arma: “actually, very few of the dpi tools can block obfs4. it's designed to be hard to recognize any headers in. so most of the censors around the world don't know how to recognize obfs4 traffic.”

Tor browser supports snowflake now. Will there be any new PT protocol like obfs5? obfs4 bridges might be blocked some day in country like China and meek is slow and expensive.

arma: “Snowflake is a great upcoming pluggable transport option. The snowflake developers seem to have slowed down though, so I don't know what their future plans are. It needs some more work to be more usable.

There are some known deficiencies in obfs4, and people have designs for an improved version. But right now nobody is developing it. There are some other groups out there, like brandon wiley, who are developing their own thing that we hope will be an improvement.”

Could Tor make it easier to use Tor Browser with circumvention tools like goagent and shadowsocks?

arma: “the tor browser people are wary of making it look like we 'endorse' one of these random third-party things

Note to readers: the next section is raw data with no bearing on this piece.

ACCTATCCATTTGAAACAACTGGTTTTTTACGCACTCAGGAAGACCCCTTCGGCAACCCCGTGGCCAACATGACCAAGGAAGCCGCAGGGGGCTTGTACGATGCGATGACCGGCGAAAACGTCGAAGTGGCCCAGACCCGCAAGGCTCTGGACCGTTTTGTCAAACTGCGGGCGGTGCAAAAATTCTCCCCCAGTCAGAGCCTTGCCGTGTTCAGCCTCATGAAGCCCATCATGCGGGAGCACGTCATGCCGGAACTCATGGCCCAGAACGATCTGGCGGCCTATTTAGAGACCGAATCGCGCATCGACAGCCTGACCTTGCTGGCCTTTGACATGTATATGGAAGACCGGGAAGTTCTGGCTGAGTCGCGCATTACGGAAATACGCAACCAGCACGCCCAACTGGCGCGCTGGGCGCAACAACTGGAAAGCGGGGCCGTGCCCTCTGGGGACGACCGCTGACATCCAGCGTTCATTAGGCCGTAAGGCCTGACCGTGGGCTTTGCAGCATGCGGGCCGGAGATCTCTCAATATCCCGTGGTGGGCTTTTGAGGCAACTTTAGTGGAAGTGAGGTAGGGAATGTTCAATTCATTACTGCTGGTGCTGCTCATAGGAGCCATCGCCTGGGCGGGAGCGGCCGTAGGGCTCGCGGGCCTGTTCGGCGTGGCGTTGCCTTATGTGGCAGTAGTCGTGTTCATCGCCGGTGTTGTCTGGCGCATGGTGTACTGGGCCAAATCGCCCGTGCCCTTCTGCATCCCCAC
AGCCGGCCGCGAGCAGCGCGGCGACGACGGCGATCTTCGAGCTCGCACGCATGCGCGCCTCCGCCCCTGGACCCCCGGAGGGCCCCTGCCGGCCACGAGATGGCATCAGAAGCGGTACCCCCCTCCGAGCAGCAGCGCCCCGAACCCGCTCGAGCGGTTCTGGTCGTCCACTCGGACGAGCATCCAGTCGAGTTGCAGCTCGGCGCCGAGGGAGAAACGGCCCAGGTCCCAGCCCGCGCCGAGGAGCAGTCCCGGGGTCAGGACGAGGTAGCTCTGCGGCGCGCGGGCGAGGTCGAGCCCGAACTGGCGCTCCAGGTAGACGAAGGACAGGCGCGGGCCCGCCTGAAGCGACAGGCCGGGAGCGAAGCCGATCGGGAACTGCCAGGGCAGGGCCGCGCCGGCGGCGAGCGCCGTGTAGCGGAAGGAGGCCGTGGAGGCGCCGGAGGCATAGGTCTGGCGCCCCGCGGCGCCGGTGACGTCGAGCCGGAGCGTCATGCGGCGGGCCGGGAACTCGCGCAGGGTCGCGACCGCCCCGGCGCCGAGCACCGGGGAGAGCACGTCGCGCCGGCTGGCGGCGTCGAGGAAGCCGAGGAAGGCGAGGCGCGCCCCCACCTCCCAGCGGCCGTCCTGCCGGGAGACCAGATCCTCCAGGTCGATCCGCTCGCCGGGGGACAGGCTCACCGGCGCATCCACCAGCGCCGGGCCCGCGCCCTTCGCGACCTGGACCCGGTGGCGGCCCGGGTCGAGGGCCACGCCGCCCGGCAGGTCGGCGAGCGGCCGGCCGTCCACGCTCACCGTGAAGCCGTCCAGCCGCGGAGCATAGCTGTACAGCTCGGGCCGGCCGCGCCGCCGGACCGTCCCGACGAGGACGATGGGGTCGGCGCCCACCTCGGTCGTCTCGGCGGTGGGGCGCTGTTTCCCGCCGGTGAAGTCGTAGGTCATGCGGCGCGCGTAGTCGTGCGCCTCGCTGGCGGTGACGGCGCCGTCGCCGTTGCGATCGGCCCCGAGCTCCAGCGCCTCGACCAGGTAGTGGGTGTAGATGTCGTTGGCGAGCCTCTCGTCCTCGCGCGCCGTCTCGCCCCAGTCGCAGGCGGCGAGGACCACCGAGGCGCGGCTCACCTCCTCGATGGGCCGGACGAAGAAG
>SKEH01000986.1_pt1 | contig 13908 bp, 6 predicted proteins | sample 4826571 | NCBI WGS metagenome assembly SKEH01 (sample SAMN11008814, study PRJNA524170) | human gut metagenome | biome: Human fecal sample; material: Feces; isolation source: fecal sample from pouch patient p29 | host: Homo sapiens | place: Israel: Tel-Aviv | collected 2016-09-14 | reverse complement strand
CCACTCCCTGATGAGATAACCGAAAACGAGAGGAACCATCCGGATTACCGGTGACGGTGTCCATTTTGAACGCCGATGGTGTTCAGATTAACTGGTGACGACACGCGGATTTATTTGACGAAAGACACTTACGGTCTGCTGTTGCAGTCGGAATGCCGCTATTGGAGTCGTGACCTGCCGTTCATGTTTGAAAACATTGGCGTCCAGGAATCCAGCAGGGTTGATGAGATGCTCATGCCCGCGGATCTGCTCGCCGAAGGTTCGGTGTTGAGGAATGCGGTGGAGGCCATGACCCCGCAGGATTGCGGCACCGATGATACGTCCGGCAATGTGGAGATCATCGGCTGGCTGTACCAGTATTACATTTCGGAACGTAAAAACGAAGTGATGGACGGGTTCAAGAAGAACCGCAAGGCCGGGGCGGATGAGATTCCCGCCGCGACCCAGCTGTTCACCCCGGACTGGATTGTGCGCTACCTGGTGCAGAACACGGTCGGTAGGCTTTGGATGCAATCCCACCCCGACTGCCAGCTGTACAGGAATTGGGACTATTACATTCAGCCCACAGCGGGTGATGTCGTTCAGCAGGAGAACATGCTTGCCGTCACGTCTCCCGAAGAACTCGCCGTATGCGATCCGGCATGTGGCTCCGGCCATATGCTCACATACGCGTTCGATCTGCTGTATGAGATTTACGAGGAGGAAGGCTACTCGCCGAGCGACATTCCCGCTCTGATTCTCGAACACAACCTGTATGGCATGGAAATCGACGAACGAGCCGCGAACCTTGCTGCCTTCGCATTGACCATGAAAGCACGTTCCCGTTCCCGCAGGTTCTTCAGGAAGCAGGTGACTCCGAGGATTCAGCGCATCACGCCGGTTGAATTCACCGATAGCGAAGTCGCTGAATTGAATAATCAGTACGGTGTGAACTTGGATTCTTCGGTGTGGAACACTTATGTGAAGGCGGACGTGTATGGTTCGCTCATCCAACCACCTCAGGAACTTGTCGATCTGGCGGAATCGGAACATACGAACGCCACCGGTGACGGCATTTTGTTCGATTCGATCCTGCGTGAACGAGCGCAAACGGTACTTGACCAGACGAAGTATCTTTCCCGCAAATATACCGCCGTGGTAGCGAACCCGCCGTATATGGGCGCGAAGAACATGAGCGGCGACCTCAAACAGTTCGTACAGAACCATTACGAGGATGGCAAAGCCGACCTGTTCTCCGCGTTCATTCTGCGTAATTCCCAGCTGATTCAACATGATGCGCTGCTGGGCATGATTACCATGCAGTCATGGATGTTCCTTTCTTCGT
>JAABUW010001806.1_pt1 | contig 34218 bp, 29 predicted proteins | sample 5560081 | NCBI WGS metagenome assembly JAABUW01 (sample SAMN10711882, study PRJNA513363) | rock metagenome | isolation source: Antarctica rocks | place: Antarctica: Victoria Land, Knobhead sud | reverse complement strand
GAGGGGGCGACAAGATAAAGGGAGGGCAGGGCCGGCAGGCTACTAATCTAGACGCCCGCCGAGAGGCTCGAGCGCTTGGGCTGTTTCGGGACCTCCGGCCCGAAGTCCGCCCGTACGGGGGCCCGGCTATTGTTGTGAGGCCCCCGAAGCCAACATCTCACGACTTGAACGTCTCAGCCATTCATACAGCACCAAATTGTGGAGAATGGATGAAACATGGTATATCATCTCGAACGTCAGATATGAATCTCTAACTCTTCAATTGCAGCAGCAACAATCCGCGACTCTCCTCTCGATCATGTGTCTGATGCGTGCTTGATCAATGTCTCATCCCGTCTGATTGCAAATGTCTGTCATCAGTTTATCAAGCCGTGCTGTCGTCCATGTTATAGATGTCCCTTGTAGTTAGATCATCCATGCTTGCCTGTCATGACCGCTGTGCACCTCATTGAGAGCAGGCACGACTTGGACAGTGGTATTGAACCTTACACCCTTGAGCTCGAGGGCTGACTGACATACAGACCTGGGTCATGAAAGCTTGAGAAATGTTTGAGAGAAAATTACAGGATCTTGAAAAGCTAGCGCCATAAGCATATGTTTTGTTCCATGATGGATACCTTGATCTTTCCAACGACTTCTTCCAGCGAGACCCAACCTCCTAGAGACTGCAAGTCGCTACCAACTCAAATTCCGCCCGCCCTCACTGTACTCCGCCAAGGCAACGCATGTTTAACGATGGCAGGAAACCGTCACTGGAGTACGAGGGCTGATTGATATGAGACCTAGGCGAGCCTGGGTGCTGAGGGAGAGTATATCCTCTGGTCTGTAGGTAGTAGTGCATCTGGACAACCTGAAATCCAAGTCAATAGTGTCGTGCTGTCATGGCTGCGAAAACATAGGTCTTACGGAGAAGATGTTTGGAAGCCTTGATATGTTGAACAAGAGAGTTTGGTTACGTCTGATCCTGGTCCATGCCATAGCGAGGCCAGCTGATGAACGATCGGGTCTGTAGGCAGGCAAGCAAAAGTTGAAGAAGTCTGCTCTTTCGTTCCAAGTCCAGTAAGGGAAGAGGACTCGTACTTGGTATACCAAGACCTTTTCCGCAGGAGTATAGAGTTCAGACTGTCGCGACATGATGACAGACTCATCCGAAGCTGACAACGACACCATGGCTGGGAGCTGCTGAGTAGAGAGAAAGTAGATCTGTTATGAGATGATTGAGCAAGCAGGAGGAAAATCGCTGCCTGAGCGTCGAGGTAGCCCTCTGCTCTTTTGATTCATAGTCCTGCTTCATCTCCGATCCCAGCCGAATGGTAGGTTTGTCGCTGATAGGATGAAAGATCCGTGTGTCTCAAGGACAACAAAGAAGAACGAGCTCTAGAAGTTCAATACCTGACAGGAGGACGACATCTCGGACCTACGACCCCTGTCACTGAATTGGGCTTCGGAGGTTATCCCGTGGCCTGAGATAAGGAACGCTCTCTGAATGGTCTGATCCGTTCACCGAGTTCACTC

that said, i think looking at the usability side of things, and what can be changed in tor browser to make it easier for people to do it themselves, sounds really smart.”

Is it useful to run an entry node inside a country where Tor censorship occurs?

arma: “that's a complicated one. yes, in that more relays are good for building the capacity of the tor network. yes, in that maybe surveillance is only done at the country's borders, so it would be safer to use an entry node inside. no, in that maybe the surveillance is done throughout the country, in which case you're not buying yourself anything. in many countries, if they block the tor protocol well enough, running a relay inside that country will basically not work, since that relay can't reach enough other relays.

for example, a while ago mexico was blocking connections to the tor directory authorities. those are 9 or so relays that together tell the tor users what relays are available. that meant if you used a bridge, you were fine. but if you were a normal relay, and you tried to publish to the directory authorities so you'd be added to the network... your relay would be censored.”